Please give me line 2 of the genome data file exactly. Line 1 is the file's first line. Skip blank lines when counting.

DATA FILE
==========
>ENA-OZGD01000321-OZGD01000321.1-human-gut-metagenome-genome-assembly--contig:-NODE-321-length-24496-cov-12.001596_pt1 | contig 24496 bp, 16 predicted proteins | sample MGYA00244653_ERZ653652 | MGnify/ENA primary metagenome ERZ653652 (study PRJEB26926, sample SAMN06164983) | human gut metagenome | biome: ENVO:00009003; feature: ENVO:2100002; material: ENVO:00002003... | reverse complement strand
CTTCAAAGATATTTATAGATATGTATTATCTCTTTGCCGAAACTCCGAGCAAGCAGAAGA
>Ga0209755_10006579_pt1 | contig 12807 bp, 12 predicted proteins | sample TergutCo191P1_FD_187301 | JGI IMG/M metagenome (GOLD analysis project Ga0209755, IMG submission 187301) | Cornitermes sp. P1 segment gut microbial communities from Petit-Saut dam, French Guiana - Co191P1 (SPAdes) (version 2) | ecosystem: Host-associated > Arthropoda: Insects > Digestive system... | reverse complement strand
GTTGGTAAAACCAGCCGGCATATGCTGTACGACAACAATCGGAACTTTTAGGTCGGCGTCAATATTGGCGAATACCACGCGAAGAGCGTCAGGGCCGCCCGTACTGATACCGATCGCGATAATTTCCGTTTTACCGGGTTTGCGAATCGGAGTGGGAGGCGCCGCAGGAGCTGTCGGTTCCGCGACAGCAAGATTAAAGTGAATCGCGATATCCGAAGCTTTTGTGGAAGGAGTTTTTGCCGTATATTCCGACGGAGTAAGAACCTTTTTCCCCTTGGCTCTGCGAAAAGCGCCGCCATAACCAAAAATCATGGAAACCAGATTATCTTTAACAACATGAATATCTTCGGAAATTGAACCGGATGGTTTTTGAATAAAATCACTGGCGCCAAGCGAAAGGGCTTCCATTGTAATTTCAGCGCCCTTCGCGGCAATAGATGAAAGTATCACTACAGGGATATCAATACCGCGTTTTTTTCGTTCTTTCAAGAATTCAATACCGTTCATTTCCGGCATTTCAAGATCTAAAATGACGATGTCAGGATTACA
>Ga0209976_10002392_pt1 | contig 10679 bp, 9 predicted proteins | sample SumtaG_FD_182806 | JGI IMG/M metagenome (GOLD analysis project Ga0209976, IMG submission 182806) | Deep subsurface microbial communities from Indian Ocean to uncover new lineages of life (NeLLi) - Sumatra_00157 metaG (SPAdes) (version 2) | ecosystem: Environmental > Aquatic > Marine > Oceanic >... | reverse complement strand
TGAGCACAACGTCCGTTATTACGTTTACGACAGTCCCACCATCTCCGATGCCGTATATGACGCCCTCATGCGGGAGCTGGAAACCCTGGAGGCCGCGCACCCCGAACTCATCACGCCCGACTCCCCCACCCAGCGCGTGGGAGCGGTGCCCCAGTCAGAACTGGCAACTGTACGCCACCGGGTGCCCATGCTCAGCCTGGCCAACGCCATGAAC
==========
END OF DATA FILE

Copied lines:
CTTCAAAGATATTTATAGATATGTATTATCTCTTTGCCGAAACTCCGAGCAAGCAGAAGA